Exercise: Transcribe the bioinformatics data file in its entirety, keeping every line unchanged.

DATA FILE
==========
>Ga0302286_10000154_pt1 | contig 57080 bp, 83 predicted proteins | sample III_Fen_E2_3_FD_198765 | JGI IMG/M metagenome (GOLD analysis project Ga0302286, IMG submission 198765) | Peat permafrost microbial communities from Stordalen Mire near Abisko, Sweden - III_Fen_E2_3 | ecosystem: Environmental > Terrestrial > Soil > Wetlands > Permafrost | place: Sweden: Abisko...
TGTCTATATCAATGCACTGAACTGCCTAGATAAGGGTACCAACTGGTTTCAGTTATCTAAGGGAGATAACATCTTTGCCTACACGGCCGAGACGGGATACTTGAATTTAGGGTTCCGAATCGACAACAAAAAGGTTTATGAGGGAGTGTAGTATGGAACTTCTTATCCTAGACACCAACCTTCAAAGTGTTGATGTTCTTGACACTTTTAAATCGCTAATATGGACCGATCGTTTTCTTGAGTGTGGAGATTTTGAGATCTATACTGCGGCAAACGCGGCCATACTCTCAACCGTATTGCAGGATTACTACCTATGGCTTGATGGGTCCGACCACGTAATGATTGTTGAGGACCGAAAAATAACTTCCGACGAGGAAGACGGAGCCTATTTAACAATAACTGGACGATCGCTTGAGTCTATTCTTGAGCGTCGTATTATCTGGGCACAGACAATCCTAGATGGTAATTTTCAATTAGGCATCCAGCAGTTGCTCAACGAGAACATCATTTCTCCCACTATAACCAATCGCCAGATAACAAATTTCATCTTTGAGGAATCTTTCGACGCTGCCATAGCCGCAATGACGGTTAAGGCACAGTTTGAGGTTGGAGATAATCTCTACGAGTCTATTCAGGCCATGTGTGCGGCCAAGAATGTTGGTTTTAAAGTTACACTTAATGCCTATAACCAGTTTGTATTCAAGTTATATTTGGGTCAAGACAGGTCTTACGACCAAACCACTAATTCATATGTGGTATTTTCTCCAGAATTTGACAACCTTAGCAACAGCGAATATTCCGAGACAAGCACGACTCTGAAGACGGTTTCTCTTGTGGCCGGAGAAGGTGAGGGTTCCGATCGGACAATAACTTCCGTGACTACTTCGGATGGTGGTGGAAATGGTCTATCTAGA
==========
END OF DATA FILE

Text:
>Ga0302286_10000154_pt1 | contig 57080 bp, 83 predicted proteins | sample III_Fen_E2_3_FD_198765 | JGI IMG/M metagenome (GOLD analysis project Ga0302286, IMG submission 198765) | Peat permafrost microbial communities from Stordalen Mire near Abisko, Sweden - III_Fen_E2_3 | ecosystem: Environmental > Terrestrial > Soil > Wetlands > Permafrost | place: Sweden: Abisko...
TGTCTATATCAATGCACTGAACTGCCTAGATAAGGGTACCAACTGGTTTCAGTTATCTAAGGGAGATAACATCTTTGCCTACACGGCCGAGACGGGATACTTGAATTTAGGGTTCCGAATCGACAACAAAAAGGTTTATGAGGGAGTGTAGTATGGAACTTCTTATCCTAGACACCAACCTTCAAAGTGTTGATGTTCTTGACACTTTTAAATCGCTAATATGGACCGATCGTTTTCTTGAGTGTGGAGATTTTGAGATCTATACTGCGGCAAACGCGGCCATACTCTCAACCGTATTGCAGGATTACTACCTATGGCTTGATGGGTCCGACCACGTAATGATTGTTGAGGACCGAAAAATAACTTCCGACGAGGAAGACGGAGCCTATTTAACAATAACTGGACGATCGCTTGAGTCTATTCTTGAGCGTCGTATTATCTGGGCACAGACAATCCTAGATGGTAATTTTCAATTAGGCATCCAGCAGTTGCTCAACGAGAACATCATTTCTCCCACTATAACCAATCGCCAGATAACAAATTTCATCTTTGAGGAATCTTTCGACGCTGCCATAGCCGCAATGACGGTTAAGGCACAGTTTGAGGTTGGAGATAATCTCTACGAGTCTATTCAGGCCATGTGTGCGGCCAAGAATGTTGGTTTTAAAGTTACACTTAATGCCTATAACCAGTTTGTATTCAAGTTATATTTGGGTCAAGACAGGTCTTACGACCAAACCACTAATTCATATGTGGTATTTTCTCCAGAATTTGACAACCTTAGCAACAGCGAATATTCCGAGACAAGCACGACTCTGAAGACGGTTTCTCTTGTGGCCGGAGAAGGTGAGGGTTCCGATCGGACAATAACTTCCGTGACTACTTCGGATGGTGGTGGAAATGGTCTATCTAGA